The ‘Art of Science’ casts a creative spotlight on Lawrence Livermore science and technology

March 22, 2018
art of science

The Lab’s researchers use powerful, state-of-the-art tools to gather scientific detail from every conceivable angle, from larger than life to the atomic scale (such as this image of dirty graphene). Imagery captured from these tools, whether it’s one of the world’s fastest supercomputers to the most powerful microscope, offers a unique interplay between science and art and proves that art is more than paint on canvas, ink on paper or carved wood or stone. Image by Ryan Chen/LLNL (Download Image)

The ‘Art of Science’ casts a creative spotlight on Lawrence Livermore science and technology

Lynda L Seaver, seaver1@llnl.gov, 925-423-3103

Lawrence Livermore National Laboratory’s (LLNL) researchers use powerful, state-of-the-art tools to gather scientific detail from every conceivable angle, from larger than life to the atomic scale. Imagery captured from these tools, whether it’s one of the world’s fastest supercomputers to the most powerful microscope, offers a unique interplay between science and art and proves that art is more than paint on canvas, ink on paper or carved wood or stone.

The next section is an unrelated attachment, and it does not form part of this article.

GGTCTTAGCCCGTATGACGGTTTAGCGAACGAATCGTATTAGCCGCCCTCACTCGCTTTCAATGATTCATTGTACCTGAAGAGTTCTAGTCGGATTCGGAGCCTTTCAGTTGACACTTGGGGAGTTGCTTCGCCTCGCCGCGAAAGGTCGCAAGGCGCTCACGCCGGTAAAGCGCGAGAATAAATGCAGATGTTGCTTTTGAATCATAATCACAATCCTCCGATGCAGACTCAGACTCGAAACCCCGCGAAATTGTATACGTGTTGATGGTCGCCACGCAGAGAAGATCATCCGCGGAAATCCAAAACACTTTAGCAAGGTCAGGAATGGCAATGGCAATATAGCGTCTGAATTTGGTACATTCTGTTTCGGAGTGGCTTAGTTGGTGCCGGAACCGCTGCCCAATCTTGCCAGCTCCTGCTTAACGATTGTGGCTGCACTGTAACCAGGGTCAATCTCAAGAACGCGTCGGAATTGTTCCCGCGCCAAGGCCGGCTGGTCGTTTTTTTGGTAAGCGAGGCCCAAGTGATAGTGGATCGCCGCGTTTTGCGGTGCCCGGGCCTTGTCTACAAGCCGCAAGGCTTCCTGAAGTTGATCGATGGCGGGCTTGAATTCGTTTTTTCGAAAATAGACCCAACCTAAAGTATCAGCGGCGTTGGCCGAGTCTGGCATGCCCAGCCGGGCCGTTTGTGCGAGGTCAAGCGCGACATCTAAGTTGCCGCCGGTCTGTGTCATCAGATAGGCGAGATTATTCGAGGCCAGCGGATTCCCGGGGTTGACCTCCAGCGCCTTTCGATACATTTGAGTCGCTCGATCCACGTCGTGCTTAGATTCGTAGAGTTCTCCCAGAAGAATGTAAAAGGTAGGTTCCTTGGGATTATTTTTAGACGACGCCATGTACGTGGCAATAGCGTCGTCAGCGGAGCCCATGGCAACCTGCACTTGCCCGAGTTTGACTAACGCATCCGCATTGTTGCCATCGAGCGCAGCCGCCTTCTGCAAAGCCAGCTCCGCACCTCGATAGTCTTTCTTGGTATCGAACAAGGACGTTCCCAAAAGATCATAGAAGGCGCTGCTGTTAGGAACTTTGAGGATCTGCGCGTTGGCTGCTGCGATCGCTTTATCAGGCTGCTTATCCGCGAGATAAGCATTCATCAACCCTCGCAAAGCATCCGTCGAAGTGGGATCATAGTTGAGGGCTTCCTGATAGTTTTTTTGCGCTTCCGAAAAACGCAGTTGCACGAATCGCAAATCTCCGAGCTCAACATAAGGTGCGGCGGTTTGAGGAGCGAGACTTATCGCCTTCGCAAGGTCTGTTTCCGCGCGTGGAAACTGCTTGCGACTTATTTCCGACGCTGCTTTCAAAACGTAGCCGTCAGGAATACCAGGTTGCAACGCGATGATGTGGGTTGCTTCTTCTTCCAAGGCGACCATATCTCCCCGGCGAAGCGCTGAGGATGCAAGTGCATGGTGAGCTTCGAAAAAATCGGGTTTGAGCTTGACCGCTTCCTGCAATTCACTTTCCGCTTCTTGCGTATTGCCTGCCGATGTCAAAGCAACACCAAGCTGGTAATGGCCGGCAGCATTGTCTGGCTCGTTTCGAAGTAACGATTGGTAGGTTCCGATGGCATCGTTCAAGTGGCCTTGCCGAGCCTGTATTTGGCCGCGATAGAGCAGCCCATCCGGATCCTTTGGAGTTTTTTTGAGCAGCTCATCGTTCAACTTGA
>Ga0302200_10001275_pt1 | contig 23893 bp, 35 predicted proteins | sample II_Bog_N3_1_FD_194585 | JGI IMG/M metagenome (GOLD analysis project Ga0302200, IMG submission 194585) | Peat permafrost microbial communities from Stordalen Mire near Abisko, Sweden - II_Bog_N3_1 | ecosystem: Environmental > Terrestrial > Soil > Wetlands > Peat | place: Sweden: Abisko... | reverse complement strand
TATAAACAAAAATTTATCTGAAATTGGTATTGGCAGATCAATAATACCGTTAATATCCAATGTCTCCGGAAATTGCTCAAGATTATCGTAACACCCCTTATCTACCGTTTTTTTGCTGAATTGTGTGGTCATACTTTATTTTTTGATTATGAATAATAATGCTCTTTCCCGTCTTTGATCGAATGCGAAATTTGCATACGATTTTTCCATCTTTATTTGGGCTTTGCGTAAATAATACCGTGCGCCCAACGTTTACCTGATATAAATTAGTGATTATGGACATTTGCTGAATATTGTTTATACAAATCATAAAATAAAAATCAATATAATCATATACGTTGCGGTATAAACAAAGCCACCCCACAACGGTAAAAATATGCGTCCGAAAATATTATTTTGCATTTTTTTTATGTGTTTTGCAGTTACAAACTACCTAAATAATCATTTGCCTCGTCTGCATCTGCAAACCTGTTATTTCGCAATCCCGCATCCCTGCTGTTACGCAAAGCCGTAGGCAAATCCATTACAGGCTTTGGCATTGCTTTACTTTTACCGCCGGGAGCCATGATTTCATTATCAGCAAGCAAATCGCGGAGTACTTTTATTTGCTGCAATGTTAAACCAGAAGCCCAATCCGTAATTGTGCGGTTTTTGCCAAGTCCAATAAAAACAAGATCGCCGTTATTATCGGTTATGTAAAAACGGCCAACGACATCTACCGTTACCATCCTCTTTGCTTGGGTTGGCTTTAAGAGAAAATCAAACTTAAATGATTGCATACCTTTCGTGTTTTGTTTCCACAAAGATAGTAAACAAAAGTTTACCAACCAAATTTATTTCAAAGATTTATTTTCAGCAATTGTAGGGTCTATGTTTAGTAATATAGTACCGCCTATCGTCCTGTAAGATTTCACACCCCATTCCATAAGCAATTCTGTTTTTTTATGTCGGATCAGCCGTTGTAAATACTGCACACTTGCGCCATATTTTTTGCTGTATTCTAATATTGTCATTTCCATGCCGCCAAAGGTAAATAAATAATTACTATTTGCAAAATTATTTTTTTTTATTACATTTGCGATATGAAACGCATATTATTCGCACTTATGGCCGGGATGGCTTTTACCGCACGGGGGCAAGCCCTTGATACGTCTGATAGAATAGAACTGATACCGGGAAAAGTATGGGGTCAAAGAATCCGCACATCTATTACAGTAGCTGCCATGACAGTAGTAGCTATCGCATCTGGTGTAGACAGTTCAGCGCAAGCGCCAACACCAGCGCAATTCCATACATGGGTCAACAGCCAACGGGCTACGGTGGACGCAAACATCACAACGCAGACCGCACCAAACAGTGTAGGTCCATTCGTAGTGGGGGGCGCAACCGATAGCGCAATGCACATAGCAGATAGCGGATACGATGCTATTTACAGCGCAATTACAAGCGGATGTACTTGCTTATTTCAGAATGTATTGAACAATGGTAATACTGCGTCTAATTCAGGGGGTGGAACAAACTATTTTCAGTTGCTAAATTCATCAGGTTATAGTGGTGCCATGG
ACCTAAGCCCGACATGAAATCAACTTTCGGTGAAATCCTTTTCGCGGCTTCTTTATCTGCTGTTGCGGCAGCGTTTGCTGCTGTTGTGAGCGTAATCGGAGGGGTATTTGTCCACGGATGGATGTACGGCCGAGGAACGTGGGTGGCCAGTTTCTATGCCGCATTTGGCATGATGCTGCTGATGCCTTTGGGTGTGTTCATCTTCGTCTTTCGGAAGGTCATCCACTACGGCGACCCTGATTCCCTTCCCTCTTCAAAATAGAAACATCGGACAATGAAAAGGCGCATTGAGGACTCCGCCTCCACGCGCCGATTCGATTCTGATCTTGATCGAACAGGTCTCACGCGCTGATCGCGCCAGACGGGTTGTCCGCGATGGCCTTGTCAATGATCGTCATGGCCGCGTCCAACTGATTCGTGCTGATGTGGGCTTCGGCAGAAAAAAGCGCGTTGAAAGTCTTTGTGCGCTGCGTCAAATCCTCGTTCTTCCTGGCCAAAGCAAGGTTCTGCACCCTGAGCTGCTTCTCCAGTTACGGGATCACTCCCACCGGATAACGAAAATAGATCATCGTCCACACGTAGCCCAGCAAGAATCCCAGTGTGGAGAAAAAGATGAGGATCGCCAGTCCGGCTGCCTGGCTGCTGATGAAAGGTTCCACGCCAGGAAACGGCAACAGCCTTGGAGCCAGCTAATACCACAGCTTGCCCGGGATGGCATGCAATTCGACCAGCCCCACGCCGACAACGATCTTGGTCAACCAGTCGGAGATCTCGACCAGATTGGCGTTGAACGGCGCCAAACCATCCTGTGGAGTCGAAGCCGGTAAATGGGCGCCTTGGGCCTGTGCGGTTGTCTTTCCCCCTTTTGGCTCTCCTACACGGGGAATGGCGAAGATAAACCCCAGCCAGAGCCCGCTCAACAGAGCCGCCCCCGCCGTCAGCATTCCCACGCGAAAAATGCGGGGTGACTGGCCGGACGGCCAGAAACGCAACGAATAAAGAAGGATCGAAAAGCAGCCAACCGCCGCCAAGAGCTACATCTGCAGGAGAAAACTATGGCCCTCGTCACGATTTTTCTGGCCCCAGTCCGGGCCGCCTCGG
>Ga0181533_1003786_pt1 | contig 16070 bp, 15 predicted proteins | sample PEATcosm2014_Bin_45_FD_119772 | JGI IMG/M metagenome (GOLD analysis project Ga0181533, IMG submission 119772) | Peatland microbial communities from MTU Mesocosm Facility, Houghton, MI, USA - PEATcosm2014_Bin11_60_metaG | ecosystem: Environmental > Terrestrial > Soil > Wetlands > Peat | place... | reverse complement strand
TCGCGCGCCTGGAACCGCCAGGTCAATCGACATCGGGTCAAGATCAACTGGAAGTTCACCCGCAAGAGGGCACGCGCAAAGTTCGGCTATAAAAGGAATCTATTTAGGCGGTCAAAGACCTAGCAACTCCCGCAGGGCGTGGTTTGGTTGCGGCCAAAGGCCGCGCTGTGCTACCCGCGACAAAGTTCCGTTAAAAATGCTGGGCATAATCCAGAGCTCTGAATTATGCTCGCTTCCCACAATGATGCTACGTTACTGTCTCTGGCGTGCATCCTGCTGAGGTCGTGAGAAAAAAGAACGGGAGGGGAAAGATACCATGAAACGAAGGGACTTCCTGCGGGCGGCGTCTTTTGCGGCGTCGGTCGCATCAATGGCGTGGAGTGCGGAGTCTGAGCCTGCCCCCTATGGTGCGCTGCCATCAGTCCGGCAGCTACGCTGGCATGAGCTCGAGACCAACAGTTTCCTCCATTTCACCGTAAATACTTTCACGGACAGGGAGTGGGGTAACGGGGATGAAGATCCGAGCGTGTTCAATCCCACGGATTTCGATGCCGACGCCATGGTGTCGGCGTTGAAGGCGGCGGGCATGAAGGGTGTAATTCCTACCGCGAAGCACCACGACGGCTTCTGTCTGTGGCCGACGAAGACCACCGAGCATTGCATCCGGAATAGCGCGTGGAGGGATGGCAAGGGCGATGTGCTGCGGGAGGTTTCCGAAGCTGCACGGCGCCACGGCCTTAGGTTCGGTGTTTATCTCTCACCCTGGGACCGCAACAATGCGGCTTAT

“The Art of Science” offers a look at some of that imagery, captured by its scientists, engineers, researchers, photographers and graphic artists. The show takes place at the gallery in the Bankhead Theater, 2400 First St., Livermore.

The images on display are meant for their technical utility -- scientists and engineers use these depictions to answer vital questions that enable the Lab to fulfill its missions in national security, additive manufacturing, high energy density physics, counterterrorism, energy sciences and more. Yet the works chosen for “The Art of Science" are just as captivating for their aesthetic quality as their scientific detail. The result? Science that is not stodgy, and art that is not brainless.

“The Art of Science" will be on display at the Bankhead gallery through April 30. Also on display, in the Founder’s Room just to the left of the lobby, is a collection of intricate 3D photography by the Lab’s Kirk Sylvester, who works as a training coordinator in the Security Organization.

For gallery hours, contact the Bankhead at (925) 373-6800 or see the website.

Tags: Science / Community